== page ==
PubDate: Mon, 28 Sep 2015 04:00:00 GMT
  • Gendered race in mass media: Invisibility of Asian men and Black women in
           popular magazines.
    • Abstract: According to gendered race theory, racial stereotypes can contain a gendered component whereby certain racial and ethnic groups are viewed as being more prototypically masculine or feminine. A number of studies investigating gendered race stereotypes have found that Blacks in North American society are represented and conceived as prototypically masculine, while Asians are represented and conceived of as prototypically feminine. This study examined whether patterns consistent with gendered race prototypes appear in mass media depictions, specifically in popular magazines, such that Asian men and Black women are proportionally less likely than other groups to be depicted. The perceived race and gender of 8,672 individuals depicted within 5 issues each of 6 popular magazines were examined quantitatively to examine whether individuals from nonprototypical gendered race categories were less likely to be depicted. The results indicated that Asian women were more likely to be depicted than Asian men, while Black men were more likely to be depicted than Black women, relative to Whites. These results suggest that, consistent with theories of gendered race and intersectional invisibility, individuals deemed less prototypical of their race and gender categories are rendered invisible in societal representations. (PsycINFO Database Record (c) 2017 APA, all rights reserved)
      PubDate: Mon, 24 Aug 2015 04:00:00 GMT
  • Assessing alcohol and sexual content on reality dating programs.
    • Abstract: The purpose of this study was to examine the frequency and type of alcohol and sexual messages portrayed on reality dating TV programs, as well as the extent to which these 2 content areas overlapped within a scene. Reality dating programs were chosen because they are unique in their portrayal of “unscripted” dating and sexual encounters among “real-life” people, set in a competitive context. A total of 45 episodes from 9 reality dating programs were coded for visual and verbal references to alcohol and sexuality. Results indicate that visual references to alcohol consumption, especially portrayals of light drinking, were the most the common type of content, appearing in 58% of all scenes. The majority of verbal references to alcohol were positive in slant, except when specific reasons for or consequences of using alcohol were mentioned, which were more often negative. Visual or verbal references to sexuality occurred in 37% of all scenes, with most depicting physical flirtation and general sexual interest, and few portraying consequences of sexual behavior. Alcohol and sexual content were depicted concurrently in 25% of all scenes, indicating that alcohol is an integral component of dating and sexual scripts portrayed in this genre. This overlap largely reflected the visual depiction of light alcohol consumption in scenes with sexual talk or sexual behavior. Findings are discussed in light of the possibility that reality TV may serve as a source of young people’s alcohol and sexual expectancies. (PsycINFO Database Record (c) 2017 APA, all rights reserved)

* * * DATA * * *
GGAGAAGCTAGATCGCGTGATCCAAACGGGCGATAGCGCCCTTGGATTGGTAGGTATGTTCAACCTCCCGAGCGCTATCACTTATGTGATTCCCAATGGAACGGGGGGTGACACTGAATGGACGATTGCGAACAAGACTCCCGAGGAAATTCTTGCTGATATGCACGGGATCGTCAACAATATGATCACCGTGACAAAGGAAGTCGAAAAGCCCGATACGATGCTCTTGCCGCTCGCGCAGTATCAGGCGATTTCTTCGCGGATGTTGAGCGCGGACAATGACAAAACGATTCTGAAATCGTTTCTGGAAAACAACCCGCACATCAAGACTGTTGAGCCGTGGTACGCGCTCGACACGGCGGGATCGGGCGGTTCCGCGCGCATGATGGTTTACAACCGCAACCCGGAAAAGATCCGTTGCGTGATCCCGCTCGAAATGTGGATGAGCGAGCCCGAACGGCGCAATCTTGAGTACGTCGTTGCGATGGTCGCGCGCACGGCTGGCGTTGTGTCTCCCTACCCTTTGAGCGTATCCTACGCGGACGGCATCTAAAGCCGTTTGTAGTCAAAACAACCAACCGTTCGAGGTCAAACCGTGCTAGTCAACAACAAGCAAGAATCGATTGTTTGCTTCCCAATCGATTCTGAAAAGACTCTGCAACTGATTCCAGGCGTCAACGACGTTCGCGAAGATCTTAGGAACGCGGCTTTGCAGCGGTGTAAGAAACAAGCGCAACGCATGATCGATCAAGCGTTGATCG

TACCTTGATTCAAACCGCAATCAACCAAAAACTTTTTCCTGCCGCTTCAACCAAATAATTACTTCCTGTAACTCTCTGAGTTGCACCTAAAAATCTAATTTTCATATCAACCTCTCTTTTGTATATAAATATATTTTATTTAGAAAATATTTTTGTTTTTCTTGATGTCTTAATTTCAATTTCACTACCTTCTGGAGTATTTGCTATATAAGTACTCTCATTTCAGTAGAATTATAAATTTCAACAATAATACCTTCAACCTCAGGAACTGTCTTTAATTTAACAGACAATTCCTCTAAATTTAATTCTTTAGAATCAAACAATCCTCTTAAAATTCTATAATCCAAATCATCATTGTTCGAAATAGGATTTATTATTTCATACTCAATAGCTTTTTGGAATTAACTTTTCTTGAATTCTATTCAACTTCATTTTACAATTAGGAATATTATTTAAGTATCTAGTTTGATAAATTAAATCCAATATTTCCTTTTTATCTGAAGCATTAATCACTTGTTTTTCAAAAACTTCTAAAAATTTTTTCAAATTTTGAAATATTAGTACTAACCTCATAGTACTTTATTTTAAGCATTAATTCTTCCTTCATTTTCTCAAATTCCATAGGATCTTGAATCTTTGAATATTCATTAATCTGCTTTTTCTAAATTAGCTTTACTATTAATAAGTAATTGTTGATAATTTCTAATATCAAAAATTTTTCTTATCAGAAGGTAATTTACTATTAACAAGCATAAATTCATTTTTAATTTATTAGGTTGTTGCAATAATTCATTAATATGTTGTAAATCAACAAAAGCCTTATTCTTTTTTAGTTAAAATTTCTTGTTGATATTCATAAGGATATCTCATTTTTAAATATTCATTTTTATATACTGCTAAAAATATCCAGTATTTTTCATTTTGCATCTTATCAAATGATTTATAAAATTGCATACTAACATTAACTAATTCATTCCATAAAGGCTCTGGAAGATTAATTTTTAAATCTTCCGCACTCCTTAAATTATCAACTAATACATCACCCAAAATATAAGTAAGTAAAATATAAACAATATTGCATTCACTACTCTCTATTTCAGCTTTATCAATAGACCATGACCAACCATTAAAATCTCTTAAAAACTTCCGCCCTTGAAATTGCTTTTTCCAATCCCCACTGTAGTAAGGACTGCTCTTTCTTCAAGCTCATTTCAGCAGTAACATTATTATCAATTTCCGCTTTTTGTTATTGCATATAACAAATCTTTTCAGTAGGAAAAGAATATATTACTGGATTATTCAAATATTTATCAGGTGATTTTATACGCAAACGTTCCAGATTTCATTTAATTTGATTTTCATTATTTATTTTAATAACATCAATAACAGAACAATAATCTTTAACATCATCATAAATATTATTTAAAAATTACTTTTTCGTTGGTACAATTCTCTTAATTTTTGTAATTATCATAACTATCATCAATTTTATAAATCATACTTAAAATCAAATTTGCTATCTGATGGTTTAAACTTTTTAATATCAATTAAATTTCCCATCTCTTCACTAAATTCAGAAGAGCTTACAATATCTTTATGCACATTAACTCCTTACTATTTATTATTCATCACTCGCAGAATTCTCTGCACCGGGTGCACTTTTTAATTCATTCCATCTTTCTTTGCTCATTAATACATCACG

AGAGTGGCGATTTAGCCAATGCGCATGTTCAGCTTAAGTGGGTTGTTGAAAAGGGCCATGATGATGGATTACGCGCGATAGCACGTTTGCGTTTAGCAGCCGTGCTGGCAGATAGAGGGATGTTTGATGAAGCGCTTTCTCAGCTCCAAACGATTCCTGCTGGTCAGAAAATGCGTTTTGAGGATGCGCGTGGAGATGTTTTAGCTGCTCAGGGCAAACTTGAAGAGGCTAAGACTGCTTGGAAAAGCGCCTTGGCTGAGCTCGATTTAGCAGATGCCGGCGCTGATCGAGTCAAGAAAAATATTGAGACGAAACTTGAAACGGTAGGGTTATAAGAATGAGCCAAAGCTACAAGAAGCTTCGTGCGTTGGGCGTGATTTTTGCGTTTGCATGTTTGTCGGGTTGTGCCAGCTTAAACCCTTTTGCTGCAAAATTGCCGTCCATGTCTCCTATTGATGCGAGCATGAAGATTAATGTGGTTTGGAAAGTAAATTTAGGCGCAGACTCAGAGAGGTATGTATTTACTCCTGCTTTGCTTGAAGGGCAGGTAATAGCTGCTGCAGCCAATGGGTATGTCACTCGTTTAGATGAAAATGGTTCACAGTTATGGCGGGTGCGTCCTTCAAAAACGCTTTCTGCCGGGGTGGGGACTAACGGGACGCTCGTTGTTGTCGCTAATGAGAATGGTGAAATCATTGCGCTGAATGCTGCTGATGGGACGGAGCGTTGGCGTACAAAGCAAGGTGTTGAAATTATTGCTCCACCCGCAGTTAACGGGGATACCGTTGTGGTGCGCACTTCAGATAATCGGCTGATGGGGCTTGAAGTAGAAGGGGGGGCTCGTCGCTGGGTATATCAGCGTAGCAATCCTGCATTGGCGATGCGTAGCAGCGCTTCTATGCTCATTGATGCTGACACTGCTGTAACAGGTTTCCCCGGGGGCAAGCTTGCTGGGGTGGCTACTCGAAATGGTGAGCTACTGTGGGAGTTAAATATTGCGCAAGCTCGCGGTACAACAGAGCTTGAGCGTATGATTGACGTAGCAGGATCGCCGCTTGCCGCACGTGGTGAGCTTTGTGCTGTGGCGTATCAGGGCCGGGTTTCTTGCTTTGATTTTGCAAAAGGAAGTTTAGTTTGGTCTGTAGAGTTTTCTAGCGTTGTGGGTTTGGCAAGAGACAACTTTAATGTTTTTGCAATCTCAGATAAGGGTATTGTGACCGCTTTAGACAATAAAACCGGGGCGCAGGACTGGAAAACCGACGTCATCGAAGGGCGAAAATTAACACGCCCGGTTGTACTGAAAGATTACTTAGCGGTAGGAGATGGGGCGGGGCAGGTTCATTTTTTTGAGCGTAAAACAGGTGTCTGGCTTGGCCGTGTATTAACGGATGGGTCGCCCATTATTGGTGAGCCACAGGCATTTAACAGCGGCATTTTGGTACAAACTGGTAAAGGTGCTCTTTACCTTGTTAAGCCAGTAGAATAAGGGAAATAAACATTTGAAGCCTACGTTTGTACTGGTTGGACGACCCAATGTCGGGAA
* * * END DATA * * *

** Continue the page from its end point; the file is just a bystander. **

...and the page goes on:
PubDate: Mon, 24 Aug 2015 04:00:00 GMT
  • Sport fans and Sci-Fi fanatics: The social stigma of popular media fandom.
    • Abstract: Popular media culture fandom is associated with a variety of positive psychological, social, and cultural outcomes, but people who participate in these fandoms may be socially stigmatized because of the object of their fandom. A 2 (Fandom Type: Science Fiction/Fantasy; Sport) × 2 (Target Fan Sex: Female; Male) between-subjects experimental design was used to examine the influence of fandom type and fan sex on the 3 dimensions of interpersonal attraction: social, physical, and task. In general, science fiction/fantasy fans were perceived as less socially and physically attractive compared to sport fans, particularly male science fiction/fantasy fans. However, there were no differences between the groups in task attractiveness. Female sport fans were judged as more physically and socially attractive than female science fiction/fantasy fans. (PsycINFO Database Record (c) 2017 APA, all rights reserved)
      PubDate: Mon, 17 Aug 2015 04:00:00 GMT
School of Mathematical and Computer Sciences
Heriot-Watt University
Edinburgh, EH14 4AS, UK
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Fax: +00 44 (0)131 4513327